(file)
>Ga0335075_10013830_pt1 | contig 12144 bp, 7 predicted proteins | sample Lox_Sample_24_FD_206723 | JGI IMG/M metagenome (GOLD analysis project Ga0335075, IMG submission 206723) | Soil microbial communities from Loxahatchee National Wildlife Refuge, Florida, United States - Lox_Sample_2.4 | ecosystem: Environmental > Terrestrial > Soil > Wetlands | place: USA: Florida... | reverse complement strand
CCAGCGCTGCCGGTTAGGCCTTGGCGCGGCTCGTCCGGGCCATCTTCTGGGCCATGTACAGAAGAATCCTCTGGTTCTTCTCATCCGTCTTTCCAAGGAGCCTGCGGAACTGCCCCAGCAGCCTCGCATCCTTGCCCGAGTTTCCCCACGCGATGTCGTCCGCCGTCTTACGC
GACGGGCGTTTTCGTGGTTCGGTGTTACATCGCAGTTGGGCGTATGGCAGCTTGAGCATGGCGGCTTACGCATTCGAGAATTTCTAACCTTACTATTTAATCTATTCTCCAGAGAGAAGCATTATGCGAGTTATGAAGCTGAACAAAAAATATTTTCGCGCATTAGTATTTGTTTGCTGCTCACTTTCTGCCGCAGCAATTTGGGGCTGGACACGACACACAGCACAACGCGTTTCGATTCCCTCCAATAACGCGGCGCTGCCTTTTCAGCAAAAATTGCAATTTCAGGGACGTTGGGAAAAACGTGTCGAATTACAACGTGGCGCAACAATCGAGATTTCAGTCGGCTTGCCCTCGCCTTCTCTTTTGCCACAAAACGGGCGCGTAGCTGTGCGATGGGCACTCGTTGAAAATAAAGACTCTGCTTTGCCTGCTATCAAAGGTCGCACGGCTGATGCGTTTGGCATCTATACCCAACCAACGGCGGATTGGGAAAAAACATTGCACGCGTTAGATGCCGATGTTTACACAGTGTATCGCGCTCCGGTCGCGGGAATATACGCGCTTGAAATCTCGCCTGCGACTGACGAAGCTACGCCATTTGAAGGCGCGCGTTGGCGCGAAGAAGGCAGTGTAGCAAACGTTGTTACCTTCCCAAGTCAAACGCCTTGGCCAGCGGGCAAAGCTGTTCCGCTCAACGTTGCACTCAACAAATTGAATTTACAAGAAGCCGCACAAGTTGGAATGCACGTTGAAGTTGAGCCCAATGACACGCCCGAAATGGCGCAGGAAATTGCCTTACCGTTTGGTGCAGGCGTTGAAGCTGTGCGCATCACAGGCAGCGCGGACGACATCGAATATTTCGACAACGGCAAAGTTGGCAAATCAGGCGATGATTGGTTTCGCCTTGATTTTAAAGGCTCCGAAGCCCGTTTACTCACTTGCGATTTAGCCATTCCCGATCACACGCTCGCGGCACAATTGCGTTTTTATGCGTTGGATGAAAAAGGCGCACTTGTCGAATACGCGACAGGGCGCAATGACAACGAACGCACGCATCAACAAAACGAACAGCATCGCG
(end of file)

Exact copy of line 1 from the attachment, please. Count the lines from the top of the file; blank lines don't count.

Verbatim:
>Ga0335075_10013830_pt1 | contig 12144 bp, 7 predicted proteins | sample Lox_Sample_24_FD_206723 | JGI IMG/M metagenome (GOLD analysis project Ga0335075, IMG submission 206723) | Soil microbial communities from Loxahatchee National Wildlife Refuge, Florida, United States - Lox_Sample_2.4 | ecosystem: Environmental > Terrestrial > Soil > Wetlands | place: USA: Florida... | reverse complement strand